Posted by Mary Davie, Assistant Commissioner, Integrated Technology Services
It’s the first anniversary of GSA’s Federal Strategic Sourcing Initiative (FSSI) Wireless blanket purchase agreements (BPAs), a program designed to save and consolidate government spending on wireless costs.
To commemorate the program’s first birthday, take a look at what we’ve done.
Turning Up the Savings
Today the 18 agencies using the FSSI Wireless BPAs are achieving an average savings of 24 percent compared to their previous wireless agreements and current average rates across government as a whole. A good example is the Missile Defense Agency (MDA), which achieved 30 percent savings.
In FY 2014, the average monthly adoption growth through January has exceeded 100 percent. As of March 31, the program exceeded $1 million in spend for FY 2014. As the FSSI Wireless program continues to grow, we believe the federal government will realize $0.24 savings for every dollar spent on wireless services and devices.
Providing Additional Program Options
FSSI Wireless customers now have the option to use both eBuy and Reverse Auction to purchase FSSI Wireless services, which can help lower agency costs even more.
It all comes down to this. Sixteen buildings began the competition, and after two weeks of tough voting, we have the final pairing. From San Francisco, comes the recently renovated 50 UN Plaza which will battle it out with the Hipolito F. Garcia Federal Building from San Antonio. Each has a number of energy-saving and environmentally conscious features. Each is a historic building that has been modernized. Each is located in a city that has a number of championships from the sports world.
So look each building over and make your choice for your favorite green federal building.
Here are the results of the semifinal round (in % of votes):
50 United Nations Plaza def. U.S. Coast Guard HQ 55-45
Hipolito F. Garcia Federal Building def. Tuscaloosa Federal Building 53-47
This is a competition for entertainment and informational purposes only, and the winner’s prize is bragging rights for the year. We hope you learn something about GSA’s sustainability efforts and that you’ll share this with your friends on social media using hashtag #FBC14. Follow us on Twitter (@usgsa) or Facebook (facebook.com/GSA) for reminders when the next round of voting begins. You may vote once a day.
Today, we are very excited to announce that applications are now being accepted for the third round of the Presidential Innovation Fellows program. This initiative pairs talented, diverse individuals from outside government with top Federal innovators to implement game-changing projects that make the Federal Government work better for the American people.
At its core, the Presidential Innovation Fellows Program is as strong as the incredible people that are willing to join this effort and serve their country. That’s why we want the best and brightest individuals—original thinkers, gifted designers, tech-savvy strategists, private-sector doers, inventors, entrepreneurs, and talented developers and engineers—to offer up their skills and expertise to create huge value for the American public.
Round 3 will include 14 projects that focus on addressing three high-impact initiatives:
Making Digital the Default: Building a 21st Century Veterans Experience: The U.S. Department of Veterans Affairs is embarking on a bold new initiative to create a “digital by default” experience for our Nation’s veterans that provides better, faster access to services and complements the Department’s work to eliminate the disability claims backlog.
Data Innovation: Unleashing the Power of Data Resources to Improve Americans’ Lives: This initiative aim to accelerate and expand the Federal Government’s efforts to liberate government data by making these information resources more accessible to the public and useable in computer readable forms, and to spur the use of those data by companies, entrepreneurs, citizens, and others to fuel the creation of new products, services, and jobs.
By the People, for the People: Crowdsourcing to Improve Government: Crowdsourcing is a powerful way to organize people, mobilize resources, and gather information. This initiative will leverage technology and innovation to engage the American public as a strategic partner in solving difficult challenges and improving the way government works—from helping NASA find asteroid threats to human populations to improving the quality of U.S. patents to unlocking information contained in government records.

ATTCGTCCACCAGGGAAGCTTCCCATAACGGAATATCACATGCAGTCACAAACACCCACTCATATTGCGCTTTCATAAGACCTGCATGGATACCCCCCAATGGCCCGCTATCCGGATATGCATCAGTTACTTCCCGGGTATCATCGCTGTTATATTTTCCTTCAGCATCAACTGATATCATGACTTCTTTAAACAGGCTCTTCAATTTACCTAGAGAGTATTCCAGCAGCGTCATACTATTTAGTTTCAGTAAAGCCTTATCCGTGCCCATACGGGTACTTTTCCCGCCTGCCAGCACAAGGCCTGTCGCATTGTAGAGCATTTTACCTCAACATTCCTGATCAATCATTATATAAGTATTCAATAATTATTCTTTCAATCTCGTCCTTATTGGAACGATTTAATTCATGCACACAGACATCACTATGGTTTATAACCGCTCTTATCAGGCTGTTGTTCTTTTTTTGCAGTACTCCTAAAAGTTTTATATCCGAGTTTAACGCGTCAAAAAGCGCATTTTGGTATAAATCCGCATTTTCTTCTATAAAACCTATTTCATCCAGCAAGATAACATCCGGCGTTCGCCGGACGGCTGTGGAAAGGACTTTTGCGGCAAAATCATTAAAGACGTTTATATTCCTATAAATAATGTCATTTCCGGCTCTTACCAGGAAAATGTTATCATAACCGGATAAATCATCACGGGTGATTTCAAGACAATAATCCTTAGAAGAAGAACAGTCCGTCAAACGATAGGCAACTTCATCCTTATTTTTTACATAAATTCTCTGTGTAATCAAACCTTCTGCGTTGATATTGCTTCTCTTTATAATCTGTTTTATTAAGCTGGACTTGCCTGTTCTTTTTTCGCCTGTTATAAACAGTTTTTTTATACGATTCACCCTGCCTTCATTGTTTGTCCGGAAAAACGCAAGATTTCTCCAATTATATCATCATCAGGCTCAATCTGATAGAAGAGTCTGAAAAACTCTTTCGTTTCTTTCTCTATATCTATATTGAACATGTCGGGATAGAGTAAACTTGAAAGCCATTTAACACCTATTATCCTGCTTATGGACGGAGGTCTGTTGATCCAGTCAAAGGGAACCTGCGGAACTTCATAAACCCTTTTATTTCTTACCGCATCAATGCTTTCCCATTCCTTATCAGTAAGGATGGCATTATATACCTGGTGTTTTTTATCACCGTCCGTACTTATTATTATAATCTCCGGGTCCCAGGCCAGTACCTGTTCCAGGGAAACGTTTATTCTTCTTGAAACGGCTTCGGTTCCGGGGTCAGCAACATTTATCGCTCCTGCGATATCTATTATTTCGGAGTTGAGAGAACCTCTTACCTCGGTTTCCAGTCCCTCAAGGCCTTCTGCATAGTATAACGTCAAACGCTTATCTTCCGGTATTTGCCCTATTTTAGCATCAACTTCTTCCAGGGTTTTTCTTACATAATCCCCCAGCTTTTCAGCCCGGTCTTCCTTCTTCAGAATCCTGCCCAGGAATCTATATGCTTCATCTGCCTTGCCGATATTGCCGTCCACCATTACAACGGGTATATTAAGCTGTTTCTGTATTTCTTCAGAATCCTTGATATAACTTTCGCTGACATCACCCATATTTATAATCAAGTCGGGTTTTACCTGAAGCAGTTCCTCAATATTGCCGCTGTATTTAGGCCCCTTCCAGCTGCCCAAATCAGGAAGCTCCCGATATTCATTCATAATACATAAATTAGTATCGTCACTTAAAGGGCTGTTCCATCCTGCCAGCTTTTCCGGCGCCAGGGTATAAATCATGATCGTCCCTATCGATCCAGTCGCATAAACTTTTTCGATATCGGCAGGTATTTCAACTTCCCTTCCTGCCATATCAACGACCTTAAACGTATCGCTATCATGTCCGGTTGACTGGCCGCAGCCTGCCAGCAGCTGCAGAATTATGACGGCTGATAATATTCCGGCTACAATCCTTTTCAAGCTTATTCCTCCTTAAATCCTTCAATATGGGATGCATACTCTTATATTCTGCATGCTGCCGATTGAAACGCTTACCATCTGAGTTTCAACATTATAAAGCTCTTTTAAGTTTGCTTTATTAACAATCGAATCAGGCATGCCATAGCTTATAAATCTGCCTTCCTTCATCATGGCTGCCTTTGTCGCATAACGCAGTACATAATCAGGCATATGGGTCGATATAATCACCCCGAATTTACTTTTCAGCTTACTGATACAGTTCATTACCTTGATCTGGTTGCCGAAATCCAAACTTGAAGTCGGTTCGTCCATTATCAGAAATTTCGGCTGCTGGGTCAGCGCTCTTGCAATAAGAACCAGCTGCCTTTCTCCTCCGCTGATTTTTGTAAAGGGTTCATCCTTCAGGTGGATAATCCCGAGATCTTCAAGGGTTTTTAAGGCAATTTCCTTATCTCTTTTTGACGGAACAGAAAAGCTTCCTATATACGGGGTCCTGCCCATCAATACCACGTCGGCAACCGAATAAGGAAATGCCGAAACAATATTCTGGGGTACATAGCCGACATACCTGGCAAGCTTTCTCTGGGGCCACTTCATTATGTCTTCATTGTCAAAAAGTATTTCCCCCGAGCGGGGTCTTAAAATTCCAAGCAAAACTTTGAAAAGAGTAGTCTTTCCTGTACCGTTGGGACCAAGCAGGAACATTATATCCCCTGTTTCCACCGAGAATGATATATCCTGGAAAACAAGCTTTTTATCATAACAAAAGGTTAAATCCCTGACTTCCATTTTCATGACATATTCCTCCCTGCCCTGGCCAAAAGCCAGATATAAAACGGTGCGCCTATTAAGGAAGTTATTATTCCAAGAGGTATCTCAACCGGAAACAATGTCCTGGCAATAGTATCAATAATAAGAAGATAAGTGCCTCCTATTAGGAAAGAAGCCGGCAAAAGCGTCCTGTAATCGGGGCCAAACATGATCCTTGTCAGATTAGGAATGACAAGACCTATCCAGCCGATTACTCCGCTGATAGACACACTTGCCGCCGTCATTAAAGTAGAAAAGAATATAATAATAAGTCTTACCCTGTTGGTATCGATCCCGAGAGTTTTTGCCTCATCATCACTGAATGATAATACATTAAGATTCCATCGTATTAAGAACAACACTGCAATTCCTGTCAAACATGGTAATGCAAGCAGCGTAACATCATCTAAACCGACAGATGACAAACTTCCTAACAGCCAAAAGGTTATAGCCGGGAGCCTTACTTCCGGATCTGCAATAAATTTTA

More information on each project is available here.
Since the initiative launched two years ago, Presidential Innovation Fellows, along with their government teammates, have been delivering impressive results—at start-up velocity. Fellows have unleashed the power of open government data to spur the creation of new products and jobs; improved the ability of the Federal government to respond effectively to natural disasters; designed pilot projects that make it easier for new economy companies to do business with the Federal Government; and much more. Their impact is enormous.
For example, Fellows recently helped expand the Blue Button Initiative, which is helping Americans across the country gain secure, online access to their own healthcare information. Through the work of Fellows and their government teammates, the Blue Button Initiative has expanded its reach to more than 150 million Americans who are today able to use Blue Button-enabled tools to access their own health information from a variety of sources including healthcare providers, health insurance companies, medical labs, and pharmacies.
Another recent example of the Fellows in action is their work at the Smithsonian Institute to develop a crowdsourcing platform that allows the public to transcribe handwritten historic documents and records. This kind of innovative approach will not only support important research, but provide an important avenue for the public to help preserve our Nation’s history. In just six months, Fellows developed and launched an end-to-end solution for creating digital records for historic files, which in turn engaged thousands of volunteers who have helped to transcribe and review more than 3,000 historic and scientific records —which are now easily accessible to the public for the first time.
Looking ahead, the next round of Presidential Innovation Fellows will continue to build on these successes as well as tackle a new set of challenges.
This is an opportunity to truly transform how government works for the people it serves. The work will be challenging, but promises to be tremendously rewarding. The first step is to apply here. We can’t wait to see what the third round of Fellows will do!
Todd Park is US Chief Technology Officer, and in this role serves as Assistant to the President